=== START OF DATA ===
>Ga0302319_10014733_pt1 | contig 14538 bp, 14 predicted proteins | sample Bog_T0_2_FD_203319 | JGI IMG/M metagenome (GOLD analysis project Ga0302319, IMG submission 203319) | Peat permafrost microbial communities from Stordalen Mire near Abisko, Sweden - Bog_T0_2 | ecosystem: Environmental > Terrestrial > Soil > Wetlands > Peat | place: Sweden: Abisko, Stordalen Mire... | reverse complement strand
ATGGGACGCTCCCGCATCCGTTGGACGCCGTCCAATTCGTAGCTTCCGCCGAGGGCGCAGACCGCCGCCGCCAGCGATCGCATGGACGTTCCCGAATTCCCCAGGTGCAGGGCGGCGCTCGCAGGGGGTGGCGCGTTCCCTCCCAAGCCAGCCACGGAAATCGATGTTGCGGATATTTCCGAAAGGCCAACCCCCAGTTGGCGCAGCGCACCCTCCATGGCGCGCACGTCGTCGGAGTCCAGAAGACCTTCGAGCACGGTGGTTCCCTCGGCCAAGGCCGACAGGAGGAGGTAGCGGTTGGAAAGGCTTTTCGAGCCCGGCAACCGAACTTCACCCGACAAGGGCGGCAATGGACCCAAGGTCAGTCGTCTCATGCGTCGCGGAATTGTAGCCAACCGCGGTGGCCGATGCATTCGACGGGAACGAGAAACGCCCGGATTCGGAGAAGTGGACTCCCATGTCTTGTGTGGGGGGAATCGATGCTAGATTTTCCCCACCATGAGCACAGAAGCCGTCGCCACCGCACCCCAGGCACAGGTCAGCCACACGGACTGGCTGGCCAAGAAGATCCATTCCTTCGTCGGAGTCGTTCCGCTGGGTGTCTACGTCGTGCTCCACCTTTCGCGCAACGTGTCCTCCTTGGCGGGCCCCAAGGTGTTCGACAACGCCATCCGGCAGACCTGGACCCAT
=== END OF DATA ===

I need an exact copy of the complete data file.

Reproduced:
>Ga0302319_10014733_pt1 | contig 14538 bp, 14 predicted proteins | sample Bog_T0_2_FD_203319 | JGI IMG/M metagenome (GOLD analysis project Ga0302319, IMG submission 203319) | Peat permafrost microbial communities from Stordalen Mire near Abisko, Sweden - Bog_T0_2 | ecosystem: Environmental > Terrestrial > Soil > Wetlands > Peat | place: Sweden: Abisko, Stordalen Mire... | reverse complement strand
ATGGGACGCTCCCGCATCCGTTGGACGCCGTCCAATTCGTAGCTTCCGCCGAGGGCGCAGACCGCCGCCGCCAGCGATCGCATGGACGTTCCCGAATTCCCCAGGTGCAGGGCGGCGCTCGCAGGGGGTGGCGCGTTCCCTCCCAAGCCAGCCACGGAAATCGATGTTGCGGATATTTCCGAAAGGCCAACCCCCAGTTGGCGCAGCGCACCCTCCATGGCGCGCACGTCGTCGGAGTCCAGAAGACCTTCGAGCACGGTGGTTCCCTCGGCCAAGGCCGACAGGAGGAGGTAGCGGTTGGAAAGGCTTTTCGAGCCCGGCAACCGAACTTCACCCGACAAGGGCGGCAATGGACCCAAGGTCAGTCGTCTCATGCGTCGCGGAATTGTAGCCAACCGCGGTGGCCGATGCATTCGACGGGAACGAGAAACGCCCGGATTCGGAGAAGTGGACTCCCATGTCTTGTGTGGGGGGAATCGATGCTAGATTTTCCCCACCATGAGCACAGAAGCCGTCGCCACCGCACCCCAGGCACAGGTCAGCCACACGGACTGGCTGGCCAAGAAGATCCATTCCTTCGTCGGAGTCGTTCCGCTGGGTGTCTACGTCGTGCTCCACCTTTCGCGCAACGTGTCCTCCTTGGCGGGCCCCAAGGTGTTCGACAACGCCATCCGGCAGACCTGGACCCAT